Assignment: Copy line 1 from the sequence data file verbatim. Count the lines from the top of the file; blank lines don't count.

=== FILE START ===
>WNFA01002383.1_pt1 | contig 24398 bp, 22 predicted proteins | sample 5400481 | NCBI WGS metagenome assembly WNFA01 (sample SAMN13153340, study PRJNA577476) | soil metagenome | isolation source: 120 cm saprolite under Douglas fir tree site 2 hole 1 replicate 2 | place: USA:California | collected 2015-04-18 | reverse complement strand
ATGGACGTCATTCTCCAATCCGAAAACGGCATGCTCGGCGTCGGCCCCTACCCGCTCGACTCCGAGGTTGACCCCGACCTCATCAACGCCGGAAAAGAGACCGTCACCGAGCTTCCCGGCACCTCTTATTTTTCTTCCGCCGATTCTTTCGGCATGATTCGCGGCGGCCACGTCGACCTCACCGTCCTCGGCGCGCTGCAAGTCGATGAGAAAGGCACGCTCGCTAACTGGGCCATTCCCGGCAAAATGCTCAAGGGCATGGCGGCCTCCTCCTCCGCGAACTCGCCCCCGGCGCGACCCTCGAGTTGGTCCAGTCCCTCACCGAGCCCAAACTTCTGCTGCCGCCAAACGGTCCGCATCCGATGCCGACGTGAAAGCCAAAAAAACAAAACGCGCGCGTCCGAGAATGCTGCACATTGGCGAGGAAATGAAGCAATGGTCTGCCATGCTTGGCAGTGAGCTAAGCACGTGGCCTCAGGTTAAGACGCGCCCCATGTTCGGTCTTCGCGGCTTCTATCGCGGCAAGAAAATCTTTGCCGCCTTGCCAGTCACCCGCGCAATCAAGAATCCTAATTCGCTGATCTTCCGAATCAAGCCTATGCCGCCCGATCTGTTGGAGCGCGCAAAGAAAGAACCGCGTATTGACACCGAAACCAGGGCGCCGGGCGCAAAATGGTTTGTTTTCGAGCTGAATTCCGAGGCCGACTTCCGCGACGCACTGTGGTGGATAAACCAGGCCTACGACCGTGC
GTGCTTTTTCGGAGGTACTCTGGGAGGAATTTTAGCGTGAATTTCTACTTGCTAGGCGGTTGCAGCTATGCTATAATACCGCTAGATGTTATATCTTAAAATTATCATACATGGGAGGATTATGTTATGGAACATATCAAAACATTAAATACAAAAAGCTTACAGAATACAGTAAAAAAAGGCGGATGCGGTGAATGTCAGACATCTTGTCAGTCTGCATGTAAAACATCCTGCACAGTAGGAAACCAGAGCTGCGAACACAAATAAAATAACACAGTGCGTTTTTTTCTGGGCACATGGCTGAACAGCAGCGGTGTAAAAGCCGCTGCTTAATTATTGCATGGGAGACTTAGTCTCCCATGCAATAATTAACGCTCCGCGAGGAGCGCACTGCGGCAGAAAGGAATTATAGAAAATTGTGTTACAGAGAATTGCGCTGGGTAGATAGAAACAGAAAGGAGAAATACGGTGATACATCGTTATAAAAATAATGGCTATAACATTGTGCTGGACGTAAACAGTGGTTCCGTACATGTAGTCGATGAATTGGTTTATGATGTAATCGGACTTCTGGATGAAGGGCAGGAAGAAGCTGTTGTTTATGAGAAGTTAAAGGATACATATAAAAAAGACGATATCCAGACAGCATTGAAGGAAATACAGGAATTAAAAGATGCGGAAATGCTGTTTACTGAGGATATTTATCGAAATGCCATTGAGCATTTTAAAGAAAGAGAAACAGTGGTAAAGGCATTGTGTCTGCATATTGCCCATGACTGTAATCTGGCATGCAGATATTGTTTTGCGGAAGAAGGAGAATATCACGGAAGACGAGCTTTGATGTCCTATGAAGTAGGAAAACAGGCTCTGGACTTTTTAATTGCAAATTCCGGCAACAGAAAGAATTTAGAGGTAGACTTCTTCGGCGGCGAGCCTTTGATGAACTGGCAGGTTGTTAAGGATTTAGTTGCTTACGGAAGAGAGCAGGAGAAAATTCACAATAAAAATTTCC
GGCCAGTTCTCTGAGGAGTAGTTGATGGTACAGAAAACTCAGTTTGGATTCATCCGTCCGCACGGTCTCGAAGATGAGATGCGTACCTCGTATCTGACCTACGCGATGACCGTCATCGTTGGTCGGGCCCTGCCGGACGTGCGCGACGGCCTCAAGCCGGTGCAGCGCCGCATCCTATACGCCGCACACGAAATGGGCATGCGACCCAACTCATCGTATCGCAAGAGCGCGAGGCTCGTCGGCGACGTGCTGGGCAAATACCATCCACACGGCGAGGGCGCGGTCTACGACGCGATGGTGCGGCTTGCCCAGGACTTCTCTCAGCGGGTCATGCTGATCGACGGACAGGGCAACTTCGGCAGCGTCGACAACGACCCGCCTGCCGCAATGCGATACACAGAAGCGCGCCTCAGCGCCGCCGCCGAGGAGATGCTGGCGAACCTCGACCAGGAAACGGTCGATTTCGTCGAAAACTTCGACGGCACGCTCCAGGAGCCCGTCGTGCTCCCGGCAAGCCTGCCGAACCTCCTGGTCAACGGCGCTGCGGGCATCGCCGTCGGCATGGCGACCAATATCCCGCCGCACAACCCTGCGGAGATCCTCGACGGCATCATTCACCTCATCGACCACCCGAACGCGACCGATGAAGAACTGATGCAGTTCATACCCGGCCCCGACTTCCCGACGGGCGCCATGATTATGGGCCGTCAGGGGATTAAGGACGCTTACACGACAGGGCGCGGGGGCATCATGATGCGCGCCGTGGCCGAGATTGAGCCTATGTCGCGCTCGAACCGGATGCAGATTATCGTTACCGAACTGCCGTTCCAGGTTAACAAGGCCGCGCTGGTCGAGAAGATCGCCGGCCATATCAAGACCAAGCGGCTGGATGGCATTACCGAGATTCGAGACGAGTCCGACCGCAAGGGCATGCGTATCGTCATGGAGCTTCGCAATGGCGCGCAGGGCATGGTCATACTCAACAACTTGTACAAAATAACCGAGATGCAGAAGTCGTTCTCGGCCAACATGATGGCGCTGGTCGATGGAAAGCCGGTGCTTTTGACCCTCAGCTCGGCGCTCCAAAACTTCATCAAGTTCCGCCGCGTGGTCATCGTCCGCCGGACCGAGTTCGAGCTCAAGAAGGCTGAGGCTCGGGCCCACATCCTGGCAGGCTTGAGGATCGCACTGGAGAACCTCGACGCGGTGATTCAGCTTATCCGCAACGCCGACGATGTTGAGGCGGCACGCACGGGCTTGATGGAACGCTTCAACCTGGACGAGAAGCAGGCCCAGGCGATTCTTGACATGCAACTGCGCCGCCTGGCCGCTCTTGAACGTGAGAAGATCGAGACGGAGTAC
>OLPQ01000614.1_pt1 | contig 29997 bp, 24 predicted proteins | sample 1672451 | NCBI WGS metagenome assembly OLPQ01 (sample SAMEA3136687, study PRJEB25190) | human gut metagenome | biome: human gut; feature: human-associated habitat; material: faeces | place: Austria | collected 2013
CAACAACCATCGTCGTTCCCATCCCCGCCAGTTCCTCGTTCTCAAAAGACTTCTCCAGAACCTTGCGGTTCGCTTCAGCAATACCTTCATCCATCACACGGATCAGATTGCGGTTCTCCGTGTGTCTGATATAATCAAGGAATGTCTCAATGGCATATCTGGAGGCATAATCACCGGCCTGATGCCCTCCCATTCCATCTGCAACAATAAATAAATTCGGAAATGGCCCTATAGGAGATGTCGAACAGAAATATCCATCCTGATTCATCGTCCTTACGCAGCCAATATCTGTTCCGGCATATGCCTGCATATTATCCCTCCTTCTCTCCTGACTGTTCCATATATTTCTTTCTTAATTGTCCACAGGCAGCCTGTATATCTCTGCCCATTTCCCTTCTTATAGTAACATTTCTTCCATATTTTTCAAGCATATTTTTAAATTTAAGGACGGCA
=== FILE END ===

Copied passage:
>WNFA01002383.1_pt1 | contig 24398 bp, 22 predicted proteins | sample 5400481 | NCBI WGS metagenome assembly WNFA01 (sample SAMN13153340, study PRJNA577476) | soil metagenome | isolation source: 120 cm saprolite under Douglas fir tree site 2 hole 1 replicate 2 | place: USA:California | collected 2015-04-18 | reverse complement strand